Democratic People's Republic of Korea
Choson Minjujuui Inmin Konghwa-guk
North Korea is in eastern Asia and occupies the northern half of the Korean Peninsula. It borders China to the north, Russia to the far northeast, the Sea of Japan / East Sea to the east, South Korea to the south, and the Korean Bay and Yellow Sea to the west. The country covers an area of 120,549 square kilometers (46,543 square miles), making it slightly smaller than the state of Mississippi. It has 1,673 kilometers (1,039 miles) of land borders and 2,495 kilometers (1,550 miles) of coastline. The capital city, P'yongyang, is situated in the western part of the country, while the other major cities of Hungnam, Ch'ongjin, and Namp'o are in the east, northeast, and west, respectively.
Data on North Korea's population is scarce and unreliable. Because of serious famine in the late 1990s, it is thought that between a half million and 3 million North Koreans may have died of hunger and about 100,000 might have fled to China in search of food. In July 2000 the population was estimated at 21,687,550, with a growth rate of about 1.35 percent. The birth rate in 2000 was 20.43 births per 1,000 population and the death rate 6.88 deaths per 1,000 population.
The population is ethnically homogenous, consisting primarily of ethnic Koreans plus small communities of Chinese and Japanese. About 68 percent of the people are aged between 15 and 64 years and 6 percent over 65 years. The literacy rate, estimated at 99 percent in 1990, is high. The majority of North Koreans (about 70 percent in 1993) live in urban areas. Based on 1987 statistics, P'yongyang is the largest city with a population of 2,355,000, followed by Hungnam (701,000), Ch'ongjin (520,000), and Namp'o (370,000).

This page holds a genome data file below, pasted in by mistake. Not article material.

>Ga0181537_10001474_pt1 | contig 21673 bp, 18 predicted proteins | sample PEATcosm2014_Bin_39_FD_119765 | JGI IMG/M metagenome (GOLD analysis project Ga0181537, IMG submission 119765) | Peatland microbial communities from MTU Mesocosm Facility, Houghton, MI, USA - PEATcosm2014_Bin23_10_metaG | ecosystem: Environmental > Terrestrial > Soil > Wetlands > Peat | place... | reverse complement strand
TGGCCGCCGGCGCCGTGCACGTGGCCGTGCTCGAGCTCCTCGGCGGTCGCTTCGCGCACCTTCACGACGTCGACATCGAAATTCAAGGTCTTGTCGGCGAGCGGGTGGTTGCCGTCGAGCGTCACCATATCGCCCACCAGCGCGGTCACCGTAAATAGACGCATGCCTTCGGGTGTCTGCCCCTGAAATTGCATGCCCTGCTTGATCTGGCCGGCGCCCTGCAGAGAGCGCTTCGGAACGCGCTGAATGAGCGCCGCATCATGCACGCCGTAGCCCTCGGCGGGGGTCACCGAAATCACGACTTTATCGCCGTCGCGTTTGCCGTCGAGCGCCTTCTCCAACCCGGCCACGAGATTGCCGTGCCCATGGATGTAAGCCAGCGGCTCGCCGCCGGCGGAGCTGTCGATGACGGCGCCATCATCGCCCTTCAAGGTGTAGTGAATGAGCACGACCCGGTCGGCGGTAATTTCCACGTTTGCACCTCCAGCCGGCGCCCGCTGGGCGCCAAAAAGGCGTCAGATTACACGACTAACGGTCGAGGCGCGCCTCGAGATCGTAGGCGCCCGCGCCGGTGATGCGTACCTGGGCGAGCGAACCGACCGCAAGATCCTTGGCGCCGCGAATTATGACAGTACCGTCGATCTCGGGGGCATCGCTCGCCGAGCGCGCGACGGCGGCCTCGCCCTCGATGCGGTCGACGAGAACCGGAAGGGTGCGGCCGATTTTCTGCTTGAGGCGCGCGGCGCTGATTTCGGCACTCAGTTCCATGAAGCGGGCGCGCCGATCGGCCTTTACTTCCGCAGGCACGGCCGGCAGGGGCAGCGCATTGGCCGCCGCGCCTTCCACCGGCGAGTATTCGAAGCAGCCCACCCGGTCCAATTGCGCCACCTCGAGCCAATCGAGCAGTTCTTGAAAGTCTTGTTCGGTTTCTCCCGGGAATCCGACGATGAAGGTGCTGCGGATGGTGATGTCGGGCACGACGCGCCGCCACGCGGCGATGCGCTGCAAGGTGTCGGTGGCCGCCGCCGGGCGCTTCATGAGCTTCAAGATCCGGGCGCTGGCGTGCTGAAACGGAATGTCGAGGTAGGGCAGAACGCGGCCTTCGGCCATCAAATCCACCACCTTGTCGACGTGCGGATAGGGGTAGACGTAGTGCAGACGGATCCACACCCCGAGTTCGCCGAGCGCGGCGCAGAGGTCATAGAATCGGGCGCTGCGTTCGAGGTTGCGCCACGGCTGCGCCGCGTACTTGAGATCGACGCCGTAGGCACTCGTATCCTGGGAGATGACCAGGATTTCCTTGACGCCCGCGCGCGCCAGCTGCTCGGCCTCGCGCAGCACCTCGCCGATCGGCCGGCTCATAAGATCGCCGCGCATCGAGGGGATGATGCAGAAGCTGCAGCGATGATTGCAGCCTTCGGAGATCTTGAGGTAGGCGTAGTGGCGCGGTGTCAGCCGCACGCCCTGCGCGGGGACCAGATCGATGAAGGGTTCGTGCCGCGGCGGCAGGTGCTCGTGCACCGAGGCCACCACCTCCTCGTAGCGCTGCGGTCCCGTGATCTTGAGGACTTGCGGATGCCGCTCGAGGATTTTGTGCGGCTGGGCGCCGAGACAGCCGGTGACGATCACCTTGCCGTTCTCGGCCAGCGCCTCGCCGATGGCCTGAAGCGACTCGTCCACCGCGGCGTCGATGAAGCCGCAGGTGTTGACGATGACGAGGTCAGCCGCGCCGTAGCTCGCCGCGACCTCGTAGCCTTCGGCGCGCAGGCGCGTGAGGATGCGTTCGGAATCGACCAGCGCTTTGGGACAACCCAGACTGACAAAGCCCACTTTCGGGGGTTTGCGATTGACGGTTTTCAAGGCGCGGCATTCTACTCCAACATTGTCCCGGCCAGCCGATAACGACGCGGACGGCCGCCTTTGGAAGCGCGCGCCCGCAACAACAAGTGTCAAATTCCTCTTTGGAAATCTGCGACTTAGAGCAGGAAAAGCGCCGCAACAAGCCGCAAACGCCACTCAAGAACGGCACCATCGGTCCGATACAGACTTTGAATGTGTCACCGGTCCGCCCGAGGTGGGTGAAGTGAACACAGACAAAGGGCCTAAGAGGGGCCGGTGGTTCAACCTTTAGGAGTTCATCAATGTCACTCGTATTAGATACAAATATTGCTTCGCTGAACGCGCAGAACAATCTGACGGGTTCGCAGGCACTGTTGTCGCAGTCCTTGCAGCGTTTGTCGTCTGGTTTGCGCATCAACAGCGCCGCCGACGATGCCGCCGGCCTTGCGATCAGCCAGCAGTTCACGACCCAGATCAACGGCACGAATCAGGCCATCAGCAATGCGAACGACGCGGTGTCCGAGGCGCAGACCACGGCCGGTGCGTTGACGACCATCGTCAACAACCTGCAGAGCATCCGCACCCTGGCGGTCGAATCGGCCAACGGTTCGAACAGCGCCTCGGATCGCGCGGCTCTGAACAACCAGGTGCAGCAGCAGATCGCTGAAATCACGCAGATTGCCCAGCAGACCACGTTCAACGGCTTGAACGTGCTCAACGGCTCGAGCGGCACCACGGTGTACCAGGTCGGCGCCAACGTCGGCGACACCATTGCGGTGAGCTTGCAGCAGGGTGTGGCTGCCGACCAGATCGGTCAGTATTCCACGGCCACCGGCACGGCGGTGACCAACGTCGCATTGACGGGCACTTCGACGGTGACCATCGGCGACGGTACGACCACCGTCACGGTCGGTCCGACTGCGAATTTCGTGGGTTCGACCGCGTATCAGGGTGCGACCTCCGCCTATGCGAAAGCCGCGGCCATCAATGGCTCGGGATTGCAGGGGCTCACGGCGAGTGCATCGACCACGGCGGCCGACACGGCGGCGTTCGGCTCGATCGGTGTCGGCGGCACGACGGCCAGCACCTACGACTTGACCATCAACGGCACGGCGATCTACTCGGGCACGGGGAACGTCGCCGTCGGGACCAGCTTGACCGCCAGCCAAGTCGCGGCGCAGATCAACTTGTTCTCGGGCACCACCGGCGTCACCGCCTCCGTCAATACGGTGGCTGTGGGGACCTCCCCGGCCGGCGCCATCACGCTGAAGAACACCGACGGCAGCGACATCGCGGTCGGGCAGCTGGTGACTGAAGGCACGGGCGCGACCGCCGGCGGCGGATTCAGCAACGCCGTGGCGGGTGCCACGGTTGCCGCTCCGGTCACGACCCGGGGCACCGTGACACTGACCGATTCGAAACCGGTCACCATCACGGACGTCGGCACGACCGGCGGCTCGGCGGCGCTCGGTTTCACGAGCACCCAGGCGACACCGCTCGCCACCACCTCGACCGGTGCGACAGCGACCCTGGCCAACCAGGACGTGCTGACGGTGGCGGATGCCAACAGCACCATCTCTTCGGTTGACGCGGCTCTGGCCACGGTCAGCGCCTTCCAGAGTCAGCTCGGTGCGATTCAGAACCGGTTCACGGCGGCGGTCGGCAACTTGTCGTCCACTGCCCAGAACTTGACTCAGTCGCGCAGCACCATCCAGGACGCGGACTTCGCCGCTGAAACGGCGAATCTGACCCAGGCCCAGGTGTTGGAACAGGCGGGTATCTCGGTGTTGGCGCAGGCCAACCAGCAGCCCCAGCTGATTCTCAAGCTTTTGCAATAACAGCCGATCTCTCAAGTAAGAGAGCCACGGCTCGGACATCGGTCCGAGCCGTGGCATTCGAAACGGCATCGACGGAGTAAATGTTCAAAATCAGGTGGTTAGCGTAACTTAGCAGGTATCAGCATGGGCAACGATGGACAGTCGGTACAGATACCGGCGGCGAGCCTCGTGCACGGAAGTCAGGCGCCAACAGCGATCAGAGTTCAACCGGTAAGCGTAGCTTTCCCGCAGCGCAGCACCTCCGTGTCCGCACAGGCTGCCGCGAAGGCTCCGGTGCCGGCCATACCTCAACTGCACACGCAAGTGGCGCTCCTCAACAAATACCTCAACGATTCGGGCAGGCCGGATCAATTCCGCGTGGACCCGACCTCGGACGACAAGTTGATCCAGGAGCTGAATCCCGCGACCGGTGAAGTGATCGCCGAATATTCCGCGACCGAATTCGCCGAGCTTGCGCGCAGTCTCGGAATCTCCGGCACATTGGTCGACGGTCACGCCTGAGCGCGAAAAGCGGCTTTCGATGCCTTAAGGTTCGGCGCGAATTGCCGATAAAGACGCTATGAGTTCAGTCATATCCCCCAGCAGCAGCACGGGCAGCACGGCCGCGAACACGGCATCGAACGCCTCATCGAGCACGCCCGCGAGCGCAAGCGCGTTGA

Most of the population follows the Buddhist faith. There are a handful of Christians, but freedom of religion is illusory, religious practice—like all else in North Korea—being manipulated and controlled by the state.
Accounting for 42 percent of GDP in 1999, industry is the largest sector of the North Korean economy. Along with services, it employs 64 percent of the North Korean workforce.
North Korea has significant mineral resources, including the world's largest deposits of magnesite. However, the rest of its resources (brown and lignite coal, iron ore, cement, copper, lead, zinc, gold, tungsten, graphite, salt, and silver) are not sizeable enough to make the country a major world producer, though it may be able to engage in some production should these sectors receive some investment. Precious and non-ferrous metals are the country's most important exports. Aging equipment and flood damage in the mid-1990s led to a fall in North Korea's mineral output. Mining recorded negative growth between 1991 (-6.8 percent) and 1995 (-2.3 percent), when its share of GDP was 8 percent. As with other in- dustries, only significant investment will allow the mining industry to become a vital source of economic growth.
Manufacturing is the largest contributor to North Korea's GDP, accounting for the bulk of industry's share of GDP. Manufacturing produces metallurgical products, armaments, and textiles for export to China, Japan, South Korea, Germany, and Russia. North Korea's heavy industrial base was developed originally by the Japanese and later expanded by the Soviets. However, while the country expanded heavy industry and the production of military hardware, little was invested in light industry or the manufacture of consumer goods. The heavy dependency on the Soviet Union for financing, technology, equipment, spare parts, and energy caused a major decline in manufacturing once the Soviet Union ceased to be a source of assistance. Many industrial units work at a fraction of their original output following the cut in Soviet aid in 1991.